The NCG Committee generally identifies nominees by first assessing whether the current members of the Board continue to provide the appropriate mix of knowledge, skills, judgment, experience, differing viewpoints and other qualities necessary to the Board’s ability to oversee and guide the business and affairs of the Company. The Board generally nominates for re-election current members of the Board who are willing to continue in service, collectively satisfy the criteria listed above and are available to devote sufficient time and attention to the affairs of the Company. When the NCG Committee seeks new candidates for director roles, it seeks individuals with qualifications that will complement the experience, skills and perspectives of the other members of the Board. The full Board 1) considers candidates that the NCG Committee recommends; 2) considers the optimum size of the Board; 3) determines how to address any vacancies on the Board; and 4) determines the composition of all Board committees.
Although we do not have specific minimum qualifications that must be met for a candidate to be nominated as a director, below we identify and describe the key experience, qualifications and skills the NCG Committee and Board consider in determining if a director is qualified. The experience, qualifications, attributes and skills that the Board considered in the re-nomination of our directors are reflected in their individual biographies beginning on page 5 and the skills matrix on page 22. The matrix is a summary; it does not include all the skills, experiences and qualifications that each director nominee offers, and if a particular experience, skill or qualification is not listed it should not signal that a director does not possess that skill.
 
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TABLE OF CONTENTS
FURTHER INFORMATION CONCERNING THE BOARD OF DIRECTORS
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Leadership Experience:
Directors with experience in significant senior leadership positions with large organizations over an extended period provide us with special insights. Strong leaders bring vision, strategic agility, diverse and global perspectives and broad business insight to the Company. These individuals demonstrate a practical understanding of how large organizations operate, including the importance of succession planning, talent management and how employee and executive compensation is set. They possess skills for managing change and growth and demonstrate a practical understanding of organizations, operations, processes, strategy, risk management and methods to drive growth.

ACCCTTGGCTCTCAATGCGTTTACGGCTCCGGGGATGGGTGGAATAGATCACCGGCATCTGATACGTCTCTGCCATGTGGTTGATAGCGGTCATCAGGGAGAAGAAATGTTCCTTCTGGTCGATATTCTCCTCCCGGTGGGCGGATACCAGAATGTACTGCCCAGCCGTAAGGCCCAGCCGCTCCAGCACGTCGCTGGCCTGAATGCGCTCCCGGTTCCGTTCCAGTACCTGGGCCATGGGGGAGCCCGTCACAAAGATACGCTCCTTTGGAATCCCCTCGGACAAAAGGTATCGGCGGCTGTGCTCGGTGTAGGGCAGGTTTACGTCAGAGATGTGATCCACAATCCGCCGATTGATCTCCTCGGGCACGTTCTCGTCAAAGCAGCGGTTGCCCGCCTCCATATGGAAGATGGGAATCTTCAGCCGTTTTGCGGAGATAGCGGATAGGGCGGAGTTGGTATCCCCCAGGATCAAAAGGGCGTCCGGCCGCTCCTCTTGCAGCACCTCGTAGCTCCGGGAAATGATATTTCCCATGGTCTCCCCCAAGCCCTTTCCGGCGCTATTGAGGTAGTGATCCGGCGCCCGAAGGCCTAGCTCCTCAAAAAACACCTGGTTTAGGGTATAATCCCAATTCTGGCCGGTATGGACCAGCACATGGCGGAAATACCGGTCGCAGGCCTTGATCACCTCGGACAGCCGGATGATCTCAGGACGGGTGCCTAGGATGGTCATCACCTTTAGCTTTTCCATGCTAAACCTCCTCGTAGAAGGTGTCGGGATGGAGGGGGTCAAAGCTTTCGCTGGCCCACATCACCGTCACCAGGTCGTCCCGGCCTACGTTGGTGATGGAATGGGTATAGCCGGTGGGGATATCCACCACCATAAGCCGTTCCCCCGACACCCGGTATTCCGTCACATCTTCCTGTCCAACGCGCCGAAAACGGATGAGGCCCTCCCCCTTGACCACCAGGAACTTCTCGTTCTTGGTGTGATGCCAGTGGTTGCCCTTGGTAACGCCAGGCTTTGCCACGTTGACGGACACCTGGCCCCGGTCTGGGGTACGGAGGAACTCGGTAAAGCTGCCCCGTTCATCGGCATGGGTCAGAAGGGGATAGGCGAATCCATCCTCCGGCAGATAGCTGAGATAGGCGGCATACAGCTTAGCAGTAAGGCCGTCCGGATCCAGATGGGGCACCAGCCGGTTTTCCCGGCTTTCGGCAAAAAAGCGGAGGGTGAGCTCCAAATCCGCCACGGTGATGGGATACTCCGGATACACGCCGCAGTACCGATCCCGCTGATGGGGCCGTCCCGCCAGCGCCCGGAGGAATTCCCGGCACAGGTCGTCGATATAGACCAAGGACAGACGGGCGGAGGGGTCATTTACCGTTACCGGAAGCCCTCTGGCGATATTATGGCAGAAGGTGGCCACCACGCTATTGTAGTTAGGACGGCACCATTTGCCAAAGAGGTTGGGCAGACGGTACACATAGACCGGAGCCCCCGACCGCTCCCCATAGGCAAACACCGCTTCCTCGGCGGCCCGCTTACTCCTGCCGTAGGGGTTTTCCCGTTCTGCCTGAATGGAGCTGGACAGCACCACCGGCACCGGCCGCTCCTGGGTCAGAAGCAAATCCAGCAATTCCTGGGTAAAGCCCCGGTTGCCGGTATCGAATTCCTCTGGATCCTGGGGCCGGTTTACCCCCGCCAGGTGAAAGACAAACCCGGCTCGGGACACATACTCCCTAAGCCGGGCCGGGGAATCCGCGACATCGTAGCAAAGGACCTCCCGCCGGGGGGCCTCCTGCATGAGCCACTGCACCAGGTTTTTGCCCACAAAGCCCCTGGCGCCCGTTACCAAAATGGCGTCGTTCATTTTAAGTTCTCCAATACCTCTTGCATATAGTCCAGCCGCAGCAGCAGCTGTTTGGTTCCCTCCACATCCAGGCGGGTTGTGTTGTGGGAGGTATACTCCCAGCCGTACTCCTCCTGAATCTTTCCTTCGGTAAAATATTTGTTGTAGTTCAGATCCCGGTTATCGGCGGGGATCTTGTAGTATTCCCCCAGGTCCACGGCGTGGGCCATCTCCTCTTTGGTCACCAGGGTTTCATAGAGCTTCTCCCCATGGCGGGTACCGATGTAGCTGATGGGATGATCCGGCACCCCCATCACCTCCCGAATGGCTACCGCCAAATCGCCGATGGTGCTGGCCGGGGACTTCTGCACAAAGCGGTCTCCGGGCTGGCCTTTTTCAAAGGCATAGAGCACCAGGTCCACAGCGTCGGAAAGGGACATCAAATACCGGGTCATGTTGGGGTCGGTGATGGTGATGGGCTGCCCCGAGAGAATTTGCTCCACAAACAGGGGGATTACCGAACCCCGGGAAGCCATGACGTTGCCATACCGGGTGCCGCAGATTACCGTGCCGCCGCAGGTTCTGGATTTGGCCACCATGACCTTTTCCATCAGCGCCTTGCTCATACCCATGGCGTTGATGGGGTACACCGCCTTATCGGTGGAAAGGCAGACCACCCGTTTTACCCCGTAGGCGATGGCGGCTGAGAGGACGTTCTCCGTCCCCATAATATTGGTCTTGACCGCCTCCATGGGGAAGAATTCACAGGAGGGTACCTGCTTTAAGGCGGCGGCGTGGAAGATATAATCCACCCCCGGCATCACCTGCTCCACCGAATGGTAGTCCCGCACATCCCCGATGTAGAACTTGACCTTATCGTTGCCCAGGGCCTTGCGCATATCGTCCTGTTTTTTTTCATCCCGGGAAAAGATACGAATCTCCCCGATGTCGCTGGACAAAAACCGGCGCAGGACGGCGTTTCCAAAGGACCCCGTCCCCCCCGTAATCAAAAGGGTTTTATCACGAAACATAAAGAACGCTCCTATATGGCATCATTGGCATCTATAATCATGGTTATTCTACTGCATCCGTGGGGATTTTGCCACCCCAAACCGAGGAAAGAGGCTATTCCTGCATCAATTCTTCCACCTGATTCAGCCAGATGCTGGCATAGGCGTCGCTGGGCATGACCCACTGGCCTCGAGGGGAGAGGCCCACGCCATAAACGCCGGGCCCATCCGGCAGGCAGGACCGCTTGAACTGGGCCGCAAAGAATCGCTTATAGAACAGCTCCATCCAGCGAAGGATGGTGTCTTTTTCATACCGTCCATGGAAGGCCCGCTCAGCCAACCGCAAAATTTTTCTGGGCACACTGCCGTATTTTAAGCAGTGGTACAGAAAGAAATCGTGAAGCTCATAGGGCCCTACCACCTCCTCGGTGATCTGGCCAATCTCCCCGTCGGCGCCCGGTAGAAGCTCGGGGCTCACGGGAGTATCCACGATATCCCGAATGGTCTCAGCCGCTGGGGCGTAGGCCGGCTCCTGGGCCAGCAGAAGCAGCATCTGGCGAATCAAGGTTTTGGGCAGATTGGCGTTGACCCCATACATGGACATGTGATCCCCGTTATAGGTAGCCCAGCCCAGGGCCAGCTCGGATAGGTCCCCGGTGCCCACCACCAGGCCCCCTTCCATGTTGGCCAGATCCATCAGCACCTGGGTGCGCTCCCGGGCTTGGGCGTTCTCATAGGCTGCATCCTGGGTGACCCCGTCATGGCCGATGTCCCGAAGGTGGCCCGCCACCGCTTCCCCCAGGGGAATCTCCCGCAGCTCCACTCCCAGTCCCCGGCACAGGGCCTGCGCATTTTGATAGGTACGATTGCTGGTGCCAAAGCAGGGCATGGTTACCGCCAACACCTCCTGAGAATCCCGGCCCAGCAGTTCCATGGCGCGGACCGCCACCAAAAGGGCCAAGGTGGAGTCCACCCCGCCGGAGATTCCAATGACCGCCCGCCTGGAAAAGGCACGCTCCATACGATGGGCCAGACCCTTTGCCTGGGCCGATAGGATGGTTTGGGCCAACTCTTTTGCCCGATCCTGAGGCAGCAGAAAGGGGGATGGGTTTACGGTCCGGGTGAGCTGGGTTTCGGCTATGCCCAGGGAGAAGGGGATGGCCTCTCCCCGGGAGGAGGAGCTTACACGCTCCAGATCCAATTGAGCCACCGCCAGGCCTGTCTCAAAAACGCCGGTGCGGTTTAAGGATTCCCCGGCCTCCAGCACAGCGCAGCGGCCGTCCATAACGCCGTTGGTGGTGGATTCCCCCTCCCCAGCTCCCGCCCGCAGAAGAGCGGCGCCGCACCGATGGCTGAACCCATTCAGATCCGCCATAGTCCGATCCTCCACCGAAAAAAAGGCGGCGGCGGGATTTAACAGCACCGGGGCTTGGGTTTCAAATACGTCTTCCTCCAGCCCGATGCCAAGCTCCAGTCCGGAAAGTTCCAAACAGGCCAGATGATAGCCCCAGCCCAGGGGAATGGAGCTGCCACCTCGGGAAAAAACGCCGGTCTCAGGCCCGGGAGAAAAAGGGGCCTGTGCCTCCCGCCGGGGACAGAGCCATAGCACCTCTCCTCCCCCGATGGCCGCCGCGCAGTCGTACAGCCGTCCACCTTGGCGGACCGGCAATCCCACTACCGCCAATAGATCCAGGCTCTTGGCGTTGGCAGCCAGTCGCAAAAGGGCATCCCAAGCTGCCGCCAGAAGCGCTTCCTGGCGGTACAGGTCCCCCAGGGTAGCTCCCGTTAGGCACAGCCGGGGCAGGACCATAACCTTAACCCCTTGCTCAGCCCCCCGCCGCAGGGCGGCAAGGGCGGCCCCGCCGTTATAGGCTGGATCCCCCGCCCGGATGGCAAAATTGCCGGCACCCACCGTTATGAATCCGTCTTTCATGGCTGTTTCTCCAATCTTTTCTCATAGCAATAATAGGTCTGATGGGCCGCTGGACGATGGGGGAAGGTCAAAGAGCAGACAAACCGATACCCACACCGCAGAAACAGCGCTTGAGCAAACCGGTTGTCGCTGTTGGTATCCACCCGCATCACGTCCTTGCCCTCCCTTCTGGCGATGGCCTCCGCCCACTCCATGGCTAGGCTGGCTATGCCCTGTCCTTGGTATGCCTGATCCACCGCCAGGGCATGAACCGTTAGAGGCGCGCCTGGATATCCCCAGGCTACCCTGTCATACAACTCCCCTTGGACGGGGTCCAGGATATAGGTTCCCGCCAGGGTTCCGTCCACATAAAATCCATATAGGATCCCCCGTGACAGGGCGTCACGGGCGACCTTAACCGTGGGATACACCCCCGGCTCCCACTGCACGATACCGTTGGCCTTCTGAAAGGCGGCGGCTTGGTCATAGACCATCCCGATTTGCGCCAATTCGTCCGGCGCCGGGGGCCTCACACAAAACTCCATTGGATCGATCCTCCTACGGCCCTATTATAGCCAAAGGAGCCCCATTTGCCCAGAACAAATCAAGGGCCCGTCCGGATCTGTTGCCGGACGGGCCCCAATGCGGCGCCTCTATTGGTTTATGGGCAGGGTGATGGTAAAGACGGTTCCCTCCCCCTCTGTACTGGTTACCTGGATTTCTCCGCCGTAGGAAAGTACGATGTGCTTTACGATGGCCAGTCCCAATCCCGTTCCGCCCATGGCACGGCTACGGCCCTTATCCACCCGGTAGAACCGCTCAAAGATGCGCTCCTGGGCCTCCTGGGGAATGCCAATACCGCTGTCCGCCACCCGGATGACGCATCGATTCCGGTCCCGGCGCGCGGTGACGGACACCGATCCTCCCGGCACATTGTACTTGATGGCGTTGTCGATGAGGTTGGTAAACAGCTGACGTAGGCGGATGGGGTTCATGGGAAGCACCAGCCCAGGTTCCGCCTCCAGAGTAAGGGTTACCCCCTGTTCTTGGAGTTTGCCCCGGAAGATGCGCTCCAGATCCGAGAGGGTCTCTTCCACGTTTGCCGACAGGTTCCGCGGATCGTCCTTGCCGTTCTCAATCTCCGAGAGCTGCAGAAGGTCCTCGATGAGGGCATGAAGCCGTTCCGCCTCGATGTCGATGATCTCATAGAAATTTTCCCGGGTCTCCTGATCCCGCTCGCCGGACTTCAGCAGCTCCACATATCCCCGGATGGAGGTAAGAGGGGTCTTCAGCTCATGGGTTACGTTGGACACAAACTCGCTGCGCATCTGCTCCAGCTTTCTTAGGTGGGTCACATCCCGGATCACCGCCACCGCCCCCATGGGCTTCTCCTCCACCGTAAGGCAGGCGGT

The relevant leadership experience we seek includes a past or current leadership role in a major public company or recognized privately-held entity, especially CEO, president or other senior-level positions; a past or current leadership role at a prominent educational institution or senior faculty position in an area of study important or relevant to the Company; a past elected or appointed senior government position; or a past or current senior managerial or advisory position with a highly visible nonprofit organization.
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Finance Experience:
An understanding and comprehension of finance and related reporting processes is important for directors. We measure our operating and strategic performance by reference to financial goals, including for purposes of executive compensation. Accurate financial reporting is critical to our success. Directors who are financially literate are better able to analyze our financial statements, capital structure and complex financial transactions and ensure the effective oversight of the Company’s financial measures and internal control processes.
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Industry Knowledge and Global Business Experience:
We seek directors with experience as executives, directors or in other leadership positions in areas relevant to the global retail industry. We value directors with an international business perspective and those with experience in our high priority areas, including consumer products, customer service, licensing, human resource management and merchandising (including e-commerce and other channels of commerce).
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Sales and Marketing Experience:
Directors who have interacted with consumers, particularly in the areas of marketing, marketing-related technology, advertising or otherwise selling products or services to consumers, provide valuable insights. They understand consumer needs and are experienced in identifying and developing marketing campaigns that might resonate with consumers, the use of technology and emerging and non-traditional marketing media (such as social media, viral marketing and e-commerce), and identifying potential changes in consumer trends and buying habits.
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Technology Experience:
Directors with an understanding of technology as it relates to the retail industry, marketing and/or governance help the Company focus its efforts in developing and investing in new technologies and using technology to achieve the Company’s goals and create value.